What a difference some mild winter weather makes. Now, after around seven weeks of predominantly milder weather, the market balance is looking much more relaxed. While the demand side is still going to boast higher exports over the year, as gas markets in other areas of the world have experienced a much colder winter, storage injections are going to be less onerous—stocks are unlikely to end the winter below 2.0 tcf given prevailing weather forecasts.
The 2017 production outlook remains clouded at the moment, as despite the underlying fundamental indicators all pointing to a better environment for producers, output has been staying stubbornly below 71 bcf/d.
One of the key reasons for this, particularly in the Northeast, is that the time lag between drilling and completion is long, with wells tending to stay drilled but uncompleted (DUC) for five or six months. The implication is that the increase in drilling activity across Q4 16 will only really show up in production from Q2 17 onwards. As such, a sluggish start to the production numbers this year is largely to be expected.
However, that production response might be smaller than previously expected. Drilling in the predominant gas plays improved markedly in Q4 16 but has largely stalled since. Northeastern rigs rose from a low of 36 in August 2016 to around 60 by December, where they have stayed since. Rig efficiencies, however, are much higher after the strong improvements seen in 2016.
Northeast production will also benefit from more take-away capacity, both that added in 2016 and that scheduled in 2017. Not all of the 16.4 bcf/d of capacity scheduled for completion this year will materialise—some will be pushed into 2018—but at least 2.25 bcf/d, at the low end, should be added. Issues at FERC, which are leading to an effective freeze on approval of new projects, appear to be a serious headwind for Northeast infrastructure this year. However, even given this, we expect the Northeast to add around 2.3 bcf/d to supply in 2017. Given some good growth from the Permian, but accounting for some falls in conventional production, we expect total US gas production to rise, but by no more than 0.9 bcf/d over the year.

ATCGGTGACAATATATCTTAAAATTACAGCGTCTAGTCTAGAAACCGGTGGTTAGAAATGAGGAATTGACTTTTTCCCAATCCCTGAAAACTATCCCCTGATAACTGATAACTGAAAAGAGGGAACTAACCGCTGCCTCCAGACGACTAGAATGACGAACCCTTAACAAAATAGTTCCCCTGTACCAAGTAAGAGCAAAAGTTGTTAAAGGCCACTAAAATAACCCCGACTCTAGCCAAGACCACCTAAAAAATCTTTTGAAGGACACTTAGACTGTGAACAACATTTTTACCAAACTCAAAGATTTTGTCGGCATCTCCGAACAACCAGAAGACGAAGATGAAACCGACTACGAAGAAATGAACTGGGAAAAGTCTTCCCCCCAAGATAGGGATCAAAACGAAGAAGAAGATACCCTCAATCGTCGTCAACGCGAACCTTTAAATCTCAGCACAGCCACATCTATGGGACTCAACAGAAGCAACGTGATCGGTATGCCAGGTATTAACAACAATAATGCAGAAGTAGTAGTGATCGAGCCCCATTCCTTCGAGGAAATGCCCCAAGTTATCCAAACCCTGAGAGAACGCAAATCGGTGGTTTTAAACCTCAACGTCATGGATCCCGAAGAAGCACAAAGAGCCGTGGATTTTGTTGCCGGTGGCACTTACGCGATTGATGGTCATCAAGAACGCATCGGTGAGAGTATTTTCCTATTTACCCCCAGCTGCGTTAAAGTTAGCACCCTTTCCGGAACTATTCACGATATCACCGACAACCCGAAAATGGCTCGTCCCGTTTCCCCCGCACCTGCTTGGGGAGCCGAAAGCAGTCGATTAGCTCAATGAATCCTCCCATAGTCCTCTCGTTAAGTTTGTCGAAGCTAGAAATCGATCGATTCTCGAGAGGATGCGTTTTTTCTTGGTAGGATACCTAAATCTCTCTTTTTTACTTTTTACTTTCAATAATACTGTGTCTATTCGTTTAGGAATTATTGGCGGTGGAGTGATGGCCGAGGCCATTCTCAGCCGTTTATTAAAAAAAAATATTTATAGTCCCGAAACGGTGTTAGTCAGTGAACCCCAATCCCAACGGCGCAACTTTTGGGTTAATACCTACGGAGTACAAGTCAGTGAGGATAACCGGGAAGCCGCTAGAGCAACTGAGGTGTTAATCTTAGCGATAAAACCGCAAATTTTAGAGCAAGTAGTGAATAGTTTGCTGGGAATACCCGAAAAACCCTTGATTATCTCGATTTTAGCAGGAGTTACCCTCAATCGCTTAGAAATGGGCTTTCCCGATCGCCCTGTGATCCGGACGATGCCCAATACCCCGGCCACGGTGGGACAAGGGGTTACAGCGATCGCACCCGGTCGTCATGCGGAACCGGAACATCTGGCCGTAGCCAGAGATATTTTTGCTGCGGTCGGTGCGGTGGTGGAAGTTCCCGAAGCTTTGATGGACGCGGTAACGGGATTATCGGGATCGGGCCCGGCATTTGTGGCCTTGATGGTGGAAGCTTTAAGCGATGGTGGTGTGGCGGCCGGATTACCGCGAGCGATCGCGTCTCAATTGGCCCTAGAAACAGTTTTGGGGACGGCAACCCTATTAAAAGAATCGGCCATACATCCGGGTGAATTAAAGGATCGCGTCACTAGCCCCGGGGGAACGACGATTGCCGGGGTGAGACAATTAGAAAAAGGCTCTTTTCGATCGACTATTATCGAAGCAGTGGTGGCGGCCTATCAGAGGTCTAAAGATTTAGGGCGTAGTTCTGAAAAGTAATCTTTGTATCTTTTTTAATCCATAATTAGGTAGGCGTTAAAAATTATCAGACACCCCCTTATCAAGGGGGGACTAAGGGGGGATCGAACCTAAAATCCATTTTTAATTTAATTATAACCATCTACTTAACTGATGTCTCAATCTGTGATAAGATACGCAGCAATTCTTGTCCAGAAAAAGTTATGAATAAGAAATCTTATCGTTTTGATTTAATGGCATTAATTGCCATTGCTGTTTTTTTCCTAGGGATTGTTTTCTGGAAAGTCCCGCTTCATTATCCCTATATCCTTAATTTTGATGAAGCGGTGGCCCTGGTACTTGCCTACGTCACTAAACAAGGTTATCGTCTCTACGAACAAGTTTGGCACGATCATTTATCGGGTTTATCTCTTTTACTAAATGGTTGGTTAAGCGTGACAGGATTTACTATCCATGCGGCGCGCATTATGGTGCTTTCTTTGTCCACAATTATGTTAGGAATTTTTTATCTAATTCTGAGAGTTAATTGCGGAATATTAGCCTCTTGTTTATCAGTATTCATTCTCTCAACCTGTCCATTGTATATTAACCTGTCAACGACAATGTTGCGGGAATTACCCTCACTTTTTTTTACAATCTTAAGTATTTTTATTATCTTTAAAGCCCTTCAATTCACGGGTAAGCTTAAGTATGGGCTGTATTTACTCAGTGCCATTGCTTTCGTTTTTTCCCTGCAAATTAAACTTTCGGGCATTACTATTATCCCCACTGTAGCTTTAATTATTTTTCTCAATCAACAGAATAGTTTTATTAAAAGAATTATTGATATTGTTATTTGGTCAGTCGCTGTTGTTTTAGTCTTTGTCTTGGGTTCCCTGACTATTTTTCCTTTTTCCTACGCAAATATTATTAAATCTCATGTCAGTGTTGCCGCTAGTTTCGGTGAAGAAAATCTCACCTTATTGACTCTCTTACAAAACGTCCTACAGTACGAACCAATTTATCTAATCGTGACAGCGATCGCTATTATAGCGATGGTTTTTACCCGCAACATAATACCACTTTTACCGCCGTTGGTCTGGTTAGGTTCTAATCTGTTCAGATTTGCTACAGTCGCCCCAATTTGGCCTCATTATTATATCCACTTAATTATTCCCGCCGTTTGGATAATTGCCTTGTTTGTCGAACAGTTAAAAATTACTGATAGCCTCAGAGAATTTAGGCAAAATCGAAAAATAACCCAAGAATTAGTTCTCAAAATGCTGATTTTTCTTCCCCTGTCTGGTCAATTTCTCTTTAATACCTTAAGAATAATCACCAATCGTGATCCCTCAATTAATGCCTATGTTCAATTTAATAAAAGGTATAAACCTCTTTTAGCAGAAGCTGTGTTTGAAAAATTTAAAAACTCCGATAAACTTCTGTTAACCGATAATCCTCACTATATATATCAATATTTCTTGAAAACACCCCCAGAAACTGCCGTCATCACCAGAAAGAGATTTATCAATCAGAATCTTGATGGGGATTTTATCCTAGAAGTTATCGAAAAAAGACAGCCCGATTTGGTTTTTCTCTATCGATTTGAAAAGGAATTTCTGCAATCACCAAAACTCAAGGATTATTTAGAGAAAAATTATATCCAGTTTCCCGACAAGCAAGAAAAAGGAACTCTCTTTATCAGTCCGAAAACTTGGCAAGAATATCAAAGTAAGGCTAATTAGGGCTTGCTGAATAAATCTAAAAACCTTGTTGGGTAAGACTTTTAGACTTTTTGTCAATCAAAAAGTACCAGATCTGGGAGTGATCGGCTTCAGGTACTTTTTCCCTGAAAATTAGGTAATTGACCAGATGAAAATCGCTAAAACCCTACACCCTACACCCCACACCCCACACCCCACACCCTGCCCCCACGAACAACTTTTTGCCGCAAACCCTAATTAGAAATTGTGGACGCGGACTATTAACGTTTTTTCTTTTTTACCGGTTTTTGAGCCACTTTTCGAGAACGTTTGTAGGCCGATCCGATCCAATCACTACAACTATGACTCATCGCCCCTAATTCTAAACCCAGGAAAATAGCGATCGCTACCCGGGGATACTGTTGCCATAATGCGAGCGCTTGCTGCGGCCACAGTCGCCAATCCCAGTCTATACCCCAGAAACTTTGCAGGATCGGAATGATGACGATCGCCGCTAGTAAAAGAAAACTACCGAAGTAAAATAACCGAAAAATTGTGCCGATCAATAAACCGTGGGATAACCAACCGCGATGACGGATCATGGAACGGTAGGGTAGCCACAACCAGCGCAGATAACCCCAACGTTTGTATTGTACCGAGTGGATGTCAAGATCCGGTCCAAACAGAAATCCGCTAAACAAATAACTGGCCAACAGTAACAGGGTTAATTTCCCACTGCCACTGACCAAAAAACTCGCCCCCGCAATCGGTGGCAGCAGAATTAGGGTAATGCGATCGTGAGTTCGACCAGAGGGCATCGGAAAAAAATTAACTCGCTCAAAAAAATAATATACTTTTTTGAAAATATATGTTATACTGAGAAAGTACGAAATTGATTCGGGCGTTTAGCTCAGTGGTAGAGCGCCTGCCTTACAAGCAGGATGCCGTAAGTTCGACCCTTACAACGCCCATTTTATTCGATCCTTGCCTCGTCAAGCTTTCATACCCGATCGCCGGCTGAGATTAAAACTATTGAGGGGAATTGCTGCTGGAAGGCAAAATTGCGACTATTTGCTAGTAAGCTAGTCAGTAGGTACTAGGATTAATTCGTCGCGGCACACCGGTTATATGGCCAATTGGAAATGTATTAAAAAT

For the Permian, the swift increase in drilling activity and the addition of lots of new gas transportation in the region, particularly for exports to Mexico, means that we expect the Permian to add some 1.5 bcf/d to gas supply. As such, the upward pull on Henry Hub prices could be muted by more gas coming into the southern regions.
In terms of our balances, the key change is a 4 bcf/d write-down on the outlook for Q1 17 res-com demand. With that, our forecast for end-March storage is now 2.1 tcf. This means more gas for power over the summer quarters and lower gas prices as a consequence.
For Q1 17, we now expect prices to average 3.0 $/mmbtu, down from our previous forecast of 3.45 $/mmbtu on the impact of mild weather against the curve. Our 2017 price forecasts have dropped from an annual average of 3.2 $/mmbtu to 3.0 $/mmbtu on the weaker first three quarters of the year. Against the prevailing curve, we are bearish. What is clear is that the summer balances now look much more relaxed than they did four weeks ago, taking away some of the pressure for summer gas prices to go back up.